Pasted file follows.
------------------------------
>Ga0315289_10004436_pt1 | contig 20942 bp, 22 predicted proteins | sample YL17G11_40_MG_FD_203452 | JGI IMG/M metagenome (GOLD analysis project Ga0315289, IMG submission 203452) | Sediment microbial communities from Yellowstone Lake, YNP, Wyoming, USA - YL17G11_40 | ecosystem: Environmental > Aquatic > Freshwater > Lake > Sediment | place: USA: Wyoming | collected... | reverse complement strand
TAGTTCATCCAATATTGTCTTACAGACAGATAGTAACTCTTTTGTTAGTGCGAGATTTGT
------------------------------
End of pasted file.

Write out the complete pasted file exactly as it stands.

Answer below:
>Ga0315289_10004436_pt1 | contig 20942 bp, 22 predicted proteins | sample YL17G11_40_MG_FD_203452 | JGI IMG/M metagenome (GOLD analysis project Ga0315289, IMG submission 203452) | Sediment microbial communities from Yellowstone Lake, YNP, Wyoming, USA - YL17G11_40 | ecosystem: Environmental > Aquatic > Freshwater > Lake > Sediment | place: USA: Wyoming | collected... | reverse complement strand
TAGTTCATCCAATATTGTCTTACAGACAGATAGTAACTCTTTTGTTAGTGCGAGATTTGT